These keynotes covered a range of crucial topics, providing valuable insights into the evolving landscape of ad tech in 2023.

Why Supply-Side Platform Fill Rate Is Just 1%

In the programmatic advertising ecosystem, bid requests sent by supply-side platforms (SSPs) to advertisers face an overwhelmingly low response rate, with the standard fill rate being 1%. This indicates that only 1% of bid requests from SSPs receive a bid from advertisers or their buy-side tech partners. The extensive duplication of bid requests across multiple SSPs, particularly since the introduction of header bidding, has led to inefficiencies in the programmatic supply chain.

The bid request inefficiency is part of a broader concern about the chaotic state of monetizing the open web, which is estimated at $88 billion. The proliferation of supply paths, coupled with the impending deprecation of third-party cookies, further complicates the landscape. The Association of National Advertisers found that, on average, advertisers use 19 SSPs, contributing to the inefficiencies in the programmatic supply chain.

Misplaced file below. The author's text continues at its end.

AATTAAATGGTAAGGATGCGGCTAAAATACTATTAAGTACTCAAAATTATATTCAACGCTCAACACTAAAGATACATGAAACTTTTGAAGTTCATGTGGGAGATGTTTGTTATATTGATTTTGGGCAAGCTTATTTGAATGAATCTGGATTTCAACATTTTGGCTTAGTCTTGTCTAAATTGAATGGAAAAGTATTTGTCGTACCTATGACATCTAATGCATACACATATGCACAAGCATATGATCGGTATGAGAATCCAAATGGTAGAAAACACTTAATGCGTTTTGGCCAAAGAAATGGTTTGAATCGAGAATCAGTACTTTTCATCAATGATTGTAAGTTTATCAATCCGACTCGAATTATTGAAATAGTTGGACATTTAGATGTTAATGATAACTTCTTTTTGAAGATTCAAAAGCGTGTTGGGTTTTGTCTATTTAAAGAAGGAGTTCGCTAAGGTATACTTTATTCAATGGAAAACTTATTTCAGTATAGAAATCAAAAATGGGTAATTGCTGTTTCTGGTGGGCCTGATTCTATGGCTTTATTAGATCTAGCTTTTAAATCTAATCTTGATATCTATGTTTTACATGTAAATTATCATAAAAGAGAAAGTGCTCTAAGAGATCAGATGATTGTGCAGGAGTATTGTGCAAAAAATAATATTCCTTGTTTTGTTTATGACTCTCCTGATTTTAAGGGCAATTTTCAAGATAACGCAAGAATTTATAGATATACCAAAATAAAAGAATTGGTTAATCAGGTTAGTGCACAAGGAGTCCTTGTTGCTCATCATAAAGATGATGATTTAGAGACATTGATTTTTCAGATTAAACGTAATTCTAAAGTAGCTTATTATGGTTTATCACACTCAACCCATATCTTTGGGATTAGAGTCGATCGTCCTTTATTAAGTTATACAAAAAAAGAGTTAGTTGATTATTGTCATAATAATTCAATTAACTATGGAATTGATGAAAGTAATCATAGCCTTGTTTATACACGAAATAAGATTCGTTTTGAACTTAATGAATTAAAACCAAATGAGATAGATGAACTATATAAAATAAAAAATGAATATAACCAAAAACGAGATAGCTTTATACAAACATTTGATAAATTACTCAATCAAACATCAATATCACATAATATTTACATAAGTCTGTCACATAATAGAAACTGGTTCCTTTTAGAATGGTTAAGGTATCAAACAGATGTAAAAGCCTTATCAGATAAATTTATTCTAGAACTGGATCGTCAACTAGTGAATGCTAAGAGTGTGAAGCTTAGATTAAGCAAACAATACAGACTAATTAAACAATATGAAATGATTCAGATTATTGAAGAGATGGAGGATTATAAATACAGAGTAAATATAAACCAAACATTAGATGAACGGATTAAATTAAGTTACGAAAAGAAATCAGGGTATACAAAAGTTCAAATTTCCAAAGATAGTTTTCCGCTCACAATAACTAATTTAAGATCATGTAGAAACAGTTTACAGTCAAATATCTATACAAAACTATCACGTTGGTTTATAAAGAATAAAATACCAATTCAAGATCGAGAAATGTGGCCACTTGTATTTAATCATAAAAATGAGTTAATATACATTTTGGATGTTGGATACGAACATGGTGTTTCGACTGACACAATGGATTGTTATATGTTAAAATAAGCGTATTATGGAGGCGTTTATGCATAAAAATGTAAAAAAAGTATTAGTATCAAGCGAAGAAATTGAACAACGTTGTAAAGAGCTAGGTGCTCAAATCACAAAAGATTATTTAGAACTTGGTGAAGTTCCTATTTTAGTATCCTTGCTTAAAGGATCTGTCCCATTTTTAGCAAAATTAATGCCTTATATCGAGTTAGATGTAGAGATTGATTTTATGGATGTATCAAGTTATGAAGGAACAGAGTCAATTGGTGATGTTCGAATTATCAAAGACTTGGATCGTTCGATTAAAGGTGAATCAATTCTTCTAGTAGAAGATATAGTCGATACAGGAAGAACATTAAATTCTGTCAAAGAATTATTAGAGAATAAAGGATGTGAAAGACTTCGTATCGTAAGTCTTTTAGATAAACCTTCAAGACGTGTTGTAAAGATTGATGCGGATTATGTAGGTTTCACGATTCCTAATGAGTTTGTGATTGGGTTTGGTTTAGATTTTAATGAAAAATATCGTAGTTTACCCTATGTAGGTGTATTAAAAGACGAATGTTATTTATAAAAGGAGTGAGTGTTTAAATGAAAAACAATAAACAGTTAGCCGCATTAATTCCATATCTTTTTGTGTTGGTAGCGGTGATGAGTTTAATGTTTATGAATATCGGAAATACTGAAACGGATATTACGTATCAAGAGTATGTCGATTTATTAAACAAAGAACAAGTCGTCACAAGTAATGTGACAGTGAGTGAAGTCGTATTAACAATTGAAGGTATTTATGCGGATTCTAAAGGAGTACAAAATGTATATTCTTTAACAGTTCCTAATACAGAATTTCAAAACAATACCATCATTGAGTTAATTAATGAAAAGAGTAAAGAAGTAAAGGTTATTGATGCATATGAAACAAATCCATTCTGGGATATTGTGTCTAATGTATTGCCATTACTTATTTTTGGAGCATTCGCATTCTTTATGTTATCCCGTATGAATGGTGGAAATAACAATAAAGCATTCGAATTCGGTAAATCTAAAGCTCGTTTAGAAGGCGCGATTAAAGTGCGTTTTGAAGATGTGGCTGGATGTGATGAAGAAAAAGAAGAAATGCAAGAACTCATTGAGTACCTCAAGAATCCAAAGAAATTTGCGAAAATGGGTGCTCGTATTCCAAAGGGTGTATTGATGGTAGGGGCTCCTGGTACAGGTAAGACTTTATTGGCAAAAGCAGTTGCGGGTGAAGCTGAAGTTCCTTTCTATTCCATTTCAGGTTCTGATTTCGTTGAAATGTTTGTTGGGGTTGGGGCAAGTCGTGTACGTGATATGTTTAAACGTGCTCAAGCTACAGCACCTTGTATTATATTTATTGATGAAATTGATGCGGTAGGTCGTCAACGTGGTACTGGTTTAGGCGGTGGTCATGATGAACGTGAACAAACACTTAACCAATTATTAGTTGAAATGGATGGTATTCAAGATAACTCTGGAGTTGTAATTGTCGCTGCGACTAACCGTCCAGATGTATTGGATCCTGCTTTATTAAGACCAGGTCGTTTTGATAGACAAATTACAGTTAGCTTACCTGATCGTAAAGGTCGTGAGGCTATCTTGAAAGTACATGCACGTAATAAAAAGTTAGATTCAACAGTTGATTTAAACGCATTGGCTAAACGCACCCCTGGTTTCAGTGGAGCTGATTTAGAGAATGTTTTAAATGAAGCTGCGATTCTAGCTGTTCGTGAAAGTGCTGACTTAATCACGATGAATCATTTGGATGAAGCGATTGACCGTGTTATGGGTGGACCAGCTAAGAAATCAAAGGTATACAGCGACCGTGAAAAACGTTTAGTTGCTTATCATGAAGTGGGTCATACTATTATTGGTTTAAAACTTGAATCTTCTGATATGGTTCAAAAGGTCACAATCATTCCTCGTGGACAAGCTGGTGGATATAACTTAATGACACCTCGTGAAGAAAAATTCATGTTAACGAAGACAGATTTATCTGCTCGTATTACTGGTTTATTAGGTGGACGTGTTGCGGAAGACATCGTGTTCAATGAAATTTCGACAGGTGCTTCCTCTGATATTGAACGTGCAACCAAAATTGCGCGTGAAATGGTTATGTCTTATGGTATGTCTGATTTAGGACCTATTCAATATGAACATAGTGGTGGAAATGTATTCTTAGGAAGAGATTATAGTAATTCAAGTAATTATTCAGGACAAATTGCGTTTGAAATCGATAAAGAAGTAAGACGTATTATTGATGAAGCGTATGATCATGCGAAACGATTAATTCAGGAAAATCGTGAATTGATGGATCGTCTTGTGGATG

While the high number of unanswered bid requests does not pose an existential crisis for open web publishers, it highlights the need for optimization in the programmatic supply chain. The bid request metric is crucial for the economics of SSPs, indicating their fill rate and profitability. As the industry grapples with signal loss due to the deprecation of third-party cookies, there is a growing need for innovation and differentiation among SSPs.

The mature and commoditized nature of open web auctions, where SSPs compete based on delivering the cheapest CPM (cost per thousand impressions), is contributing to the lack of innovation in the space. As the industry faces dwindling supply and signal loss, particularly with Apple’s rejection of third-party cookies and Google’s impending deprecation in Chrome, there is a call for increased differentiation among SSPs and a search for alternatives to address the challenges in the programmatic advertising landscape.